We all get to that age when we have more candles on the birthday cake than breath to blow them out. We sit and wonder, as the glow of the cake outshines a 50 watt light bulb, where did all the time go? Your elevator is getting older, too, and although we don’t usually bake a cake to celebrate each anniversary, the years can stack up just the same and faster than you think.
Your trusty elevator may be 25, 50 or 100 years old and as the calendar pages turn, it seems to run fine. Every time it breaks, your elevator mechanic manages to resuscitate the old machine and get it going again. But last month, after wrestling with finding parts and managing the repairs, the mechanic comes to you with the a radical recommendation…modernize “Old Faithful.”
Just one glance at the cost and you immediately wonder what a modernization is exactly and if there are any benefits to you and your riding public. Weighing the factors means knowing the facts because it may be time to bite the bullet and write the check for an update.
First, a modernization does not necessarily mean redoing the aesthetics seen by the public: the interior of the elevator car, lobby, hall calls and door openings. Doing this will certainly update the overall look and feel of the building. But the visible finishes are not the main goal of a modernization. An elevator modernization means replacing the key components that make your elevator run with parts that meet current codes and utilize current technology.
Components that are typically replaced in a full modernization include:
Controller: This is the electronic brain that manages all the other components. Older elevators have mechanical relays and contacts, while current controllers use solid-state
electronics. Time and corrosion can hurt the function of the mechanical relays.
Power Unit (hydraulic): This is the pump/motor/valve assembly inside the tank. Newer valves are an improvement because there are fewer moving parts, meaning they require less maintenance and are easier to adjust. They also function better at temperature extremes and offer increased efficiency of the elevator. That means more money in your pocket instead of the elevator company’s.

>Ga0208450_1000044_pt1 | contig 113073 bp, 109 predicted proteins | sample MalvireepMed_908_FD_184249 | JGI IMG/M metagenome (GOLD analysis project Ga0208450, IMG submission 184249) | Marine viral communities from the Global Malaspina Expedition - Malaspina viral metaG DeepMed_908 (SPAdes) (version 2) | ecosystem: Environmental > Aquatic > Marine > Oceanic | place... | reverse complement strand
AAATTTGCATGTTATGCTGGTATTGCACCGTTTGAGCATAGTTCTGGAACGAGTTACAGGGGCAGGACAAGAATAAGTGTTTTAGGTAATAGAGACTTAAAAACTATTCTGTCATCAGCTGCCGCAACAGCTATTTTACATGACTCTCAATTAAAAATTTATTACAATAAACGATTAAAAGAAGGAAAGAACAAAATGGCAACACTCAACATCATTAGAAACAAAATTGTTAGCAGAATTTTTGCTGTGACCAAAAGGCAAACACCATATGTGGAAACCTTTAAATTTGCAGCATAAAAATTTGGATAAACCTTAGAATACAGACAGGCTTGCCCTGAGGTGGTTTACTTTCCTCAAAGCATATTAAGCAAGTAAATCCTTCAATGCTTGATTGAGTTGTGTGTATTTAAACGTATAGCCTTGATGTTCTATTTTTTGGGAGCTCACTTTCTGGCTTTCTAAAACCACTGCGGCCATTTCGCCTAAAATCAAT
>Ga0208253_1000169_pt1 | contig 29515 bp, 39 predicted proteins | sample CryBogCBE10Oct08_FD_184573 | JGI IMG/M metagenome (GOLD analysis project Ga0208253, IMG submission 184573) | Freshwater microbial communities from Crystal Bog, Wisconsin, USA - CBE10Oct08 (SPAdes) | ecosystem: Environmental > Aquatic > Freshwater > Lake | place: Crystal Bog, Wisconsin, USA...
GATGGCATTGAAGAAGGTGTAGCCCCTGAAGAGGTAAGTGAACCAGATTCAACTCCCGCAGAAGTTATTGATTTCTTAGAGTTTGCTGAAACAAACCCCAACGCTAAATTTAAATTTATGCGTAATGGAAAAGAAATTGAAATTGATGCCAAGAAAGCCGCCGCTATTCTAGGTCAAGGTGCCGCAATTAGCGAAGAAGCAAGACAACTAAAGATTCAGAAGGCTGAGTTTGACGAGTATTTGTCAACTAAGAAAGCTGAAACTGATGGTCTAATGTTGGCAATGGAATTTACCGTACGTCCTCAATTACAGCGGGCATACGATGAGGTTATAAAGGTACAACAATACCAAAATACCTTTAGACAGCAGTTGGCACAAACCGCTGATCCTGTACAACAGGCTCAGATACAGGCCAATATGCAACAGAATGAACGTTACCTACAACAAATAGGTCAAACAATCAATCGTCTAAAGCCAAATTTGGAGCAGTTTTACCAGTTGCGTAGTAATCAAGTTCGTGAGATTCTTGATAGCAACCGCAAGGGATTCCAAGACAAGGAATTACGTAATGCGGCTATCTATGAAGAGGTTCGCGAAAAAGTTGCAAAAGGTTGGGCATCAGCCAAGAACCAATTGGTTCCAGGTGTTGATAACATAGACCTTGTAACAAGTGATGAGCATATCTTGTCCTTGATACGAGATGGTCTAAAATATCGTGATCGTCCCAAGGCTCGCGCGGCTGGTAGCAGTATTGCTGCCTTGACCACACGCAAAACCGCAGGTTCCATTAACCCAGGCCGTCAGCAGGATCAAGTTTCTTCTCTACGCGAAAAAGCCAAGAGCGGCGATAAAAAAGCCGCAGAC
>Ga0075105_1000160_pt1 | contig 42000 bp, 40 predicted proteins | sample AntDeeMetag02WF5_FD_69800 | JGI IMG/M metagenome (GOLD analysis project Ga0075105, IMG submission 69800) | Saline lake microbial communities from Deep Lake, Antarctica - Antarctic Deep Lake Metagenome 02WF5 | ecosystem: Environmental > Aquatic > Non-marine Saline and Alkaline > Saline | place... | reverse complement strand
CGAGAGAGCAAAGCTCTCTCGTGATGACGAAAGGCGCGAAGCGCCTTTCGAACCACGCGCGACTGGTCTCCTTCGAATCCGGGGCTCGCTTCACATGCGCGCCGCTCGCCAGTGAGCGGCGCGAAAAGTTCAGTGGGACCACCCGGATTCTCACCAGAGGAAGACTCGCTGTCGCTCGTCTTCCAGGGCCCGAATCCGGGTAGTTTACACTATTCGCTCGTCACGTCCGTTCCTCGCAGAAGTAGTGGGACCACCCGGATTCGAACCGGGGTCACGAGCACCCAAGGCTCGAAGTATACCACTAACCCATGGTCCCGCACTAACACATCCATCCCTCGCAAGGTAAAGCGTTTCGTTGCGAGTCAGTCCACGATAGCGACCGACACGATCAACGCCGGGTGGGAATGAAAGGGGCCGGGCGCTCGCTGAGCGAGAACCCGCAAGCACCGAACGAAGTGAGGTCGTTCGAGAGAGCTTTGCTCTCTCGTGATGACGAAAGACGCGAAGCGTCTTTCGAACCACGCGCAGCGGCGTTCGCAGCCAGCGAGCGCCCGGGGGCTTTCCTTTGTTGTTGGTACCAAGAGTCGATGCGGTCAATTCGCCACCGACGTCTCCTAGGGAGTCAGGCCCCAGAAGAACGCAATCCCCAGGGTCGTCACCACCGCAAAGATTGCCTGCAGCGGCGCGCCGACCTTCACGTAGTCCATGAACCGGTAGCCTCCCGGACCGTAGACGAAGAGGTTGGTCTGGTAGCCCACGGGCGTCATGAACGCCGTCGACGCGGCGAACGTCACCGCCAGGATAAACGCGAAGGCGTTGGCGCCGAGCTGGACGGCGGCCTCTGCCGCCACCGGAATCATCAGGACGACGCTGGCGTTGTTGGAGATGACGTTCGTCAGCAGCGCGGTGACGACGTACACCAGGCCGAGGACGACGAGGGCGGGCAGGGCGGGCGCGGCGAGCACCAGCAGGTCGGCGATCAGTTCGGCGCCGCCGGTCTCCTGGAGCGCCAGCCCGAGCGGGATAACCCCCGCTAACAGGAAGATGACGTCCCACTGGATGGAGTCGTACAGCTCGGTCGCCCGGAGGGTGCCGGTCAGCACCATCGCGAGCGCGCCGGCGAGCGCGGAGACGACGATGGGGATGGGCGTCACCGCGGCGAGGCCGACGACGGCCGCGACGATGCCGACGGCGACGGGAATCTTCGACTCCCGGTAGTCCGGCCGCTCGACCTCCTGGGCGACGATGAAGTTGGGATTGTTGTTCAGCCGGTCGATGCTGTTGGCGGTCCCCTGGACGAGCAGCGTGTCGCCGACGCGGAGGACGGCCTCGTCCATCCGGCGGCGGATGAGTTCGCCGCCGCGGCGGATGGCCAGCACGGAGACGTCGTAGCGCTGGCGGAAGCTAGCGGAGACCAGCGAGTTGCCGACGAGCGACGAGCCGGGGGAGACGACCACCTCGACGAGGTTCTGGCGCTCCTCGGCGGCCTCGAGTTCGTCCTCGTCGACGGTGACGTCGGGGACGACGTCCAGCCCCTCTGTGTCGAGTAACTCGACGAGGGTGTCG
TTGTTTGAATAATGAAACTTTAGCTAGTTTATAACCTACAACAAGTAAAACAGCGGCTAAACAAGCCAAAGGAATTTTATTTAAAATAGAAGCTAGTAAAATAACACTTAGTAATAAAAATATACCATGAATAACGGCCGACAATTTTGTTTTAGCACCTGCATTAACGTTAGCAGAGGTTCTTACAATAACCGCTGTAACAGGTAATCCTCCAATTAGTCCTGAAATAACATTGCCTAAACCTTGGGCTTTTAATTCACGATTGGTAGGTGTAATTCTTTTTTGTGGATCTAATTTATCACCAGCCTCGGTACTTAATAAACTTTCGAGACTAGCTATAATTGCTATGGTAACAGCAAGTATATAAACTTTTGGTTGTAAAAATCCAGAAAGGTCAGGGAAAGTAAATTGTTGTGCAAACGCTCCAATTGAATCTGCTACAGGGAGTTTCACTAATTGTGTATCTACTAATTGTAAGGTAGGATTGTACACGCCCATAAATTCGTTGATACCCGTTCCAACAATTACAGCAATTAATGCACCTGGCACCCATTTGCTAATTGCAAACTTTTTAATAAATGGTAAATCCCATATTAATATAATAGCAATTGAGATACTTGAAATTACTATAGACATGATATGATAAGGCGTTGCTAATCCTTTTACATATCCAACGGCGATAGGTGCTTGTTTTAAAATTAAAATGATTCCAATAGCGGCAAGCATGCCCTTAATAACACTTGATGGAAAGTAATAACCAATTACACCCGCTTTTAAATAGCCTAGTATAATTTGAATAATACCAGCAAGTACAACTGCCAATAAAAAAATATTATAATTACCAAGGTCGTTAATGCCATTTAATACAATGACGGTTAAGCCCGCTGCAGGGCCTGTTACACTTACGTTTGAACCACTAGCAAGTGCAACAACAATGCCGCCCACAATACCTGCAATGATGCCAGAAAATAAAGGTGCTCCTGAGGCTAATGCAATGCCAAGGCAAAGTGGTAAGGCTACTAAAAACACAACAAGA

Hoist Machine or Motor (traction): This is the component that drives the ropes back and forth, to move the car up and down. Updating the motor at the same time as the controller will provide better travel times, smoother operation, fewer shutdowns and less maintenance.
Fixtures: This is all the buttons, including the car operating panel, hall stations and position indicators in the hallways. Older fixtures, especially in the car, may not have all the features that current code-compliant fixtures do such an ADA phone and button panel with proper sizes, locations and dimensions. Also, if you have a very old unit, the bulbs may be incandescent. LED lights will provide a small amount of energy savings, but will last much longer, saving replacement cost.
Door Equipment: This includes the door operator, clutch, and pick-up rollers. A loud opening and closing door could mean that significant wear and tear has occurred and an overhaul needs to take place. There are motors, belts, wheels and gears that turn to open elevator doors and these wear out. Quality routine maintenance can keep them working for a long time, but if they have been neglected, full replacement (modernization) may be needed. Also, safety regulations are updated periodically. Current codes require door restrictors, which old elevators often lack. To make your elevator doors, safer a modernization should take place.
Because many of the above are electrical components, newer ones may need more wires, so typically traveling and hoistway cables are replaced at the same time so all the wiring is new.
Keep in mind that you don’t necessarily have to do a full modernization. Any of the above components can be replaced individually without a complete overhaul. However, you get more bang for your buck if you do multiple things at once. If you’ve ever done a “while we’re at it” kitchen remodel where you start with wanting new counters, decide to replace the cabinets they’ll sit on, and then opt to install new flooring while the cabinets are removed, you’ll understand this. If you replace parts that are wired into the existing controller, it may be difficult to retrofit the wiring to work, so you need to run new wiring. Or the controller may not know how to work with some of the new features because they weren’t invented when it was born. And so on.
How do you know when it’s the right time to take some candles off the cake? You should always talk with more than one elevator contractor to get their recommendations. And you should read our next post, which will tell you the potential benefits so you can decide if they’re worth the cost.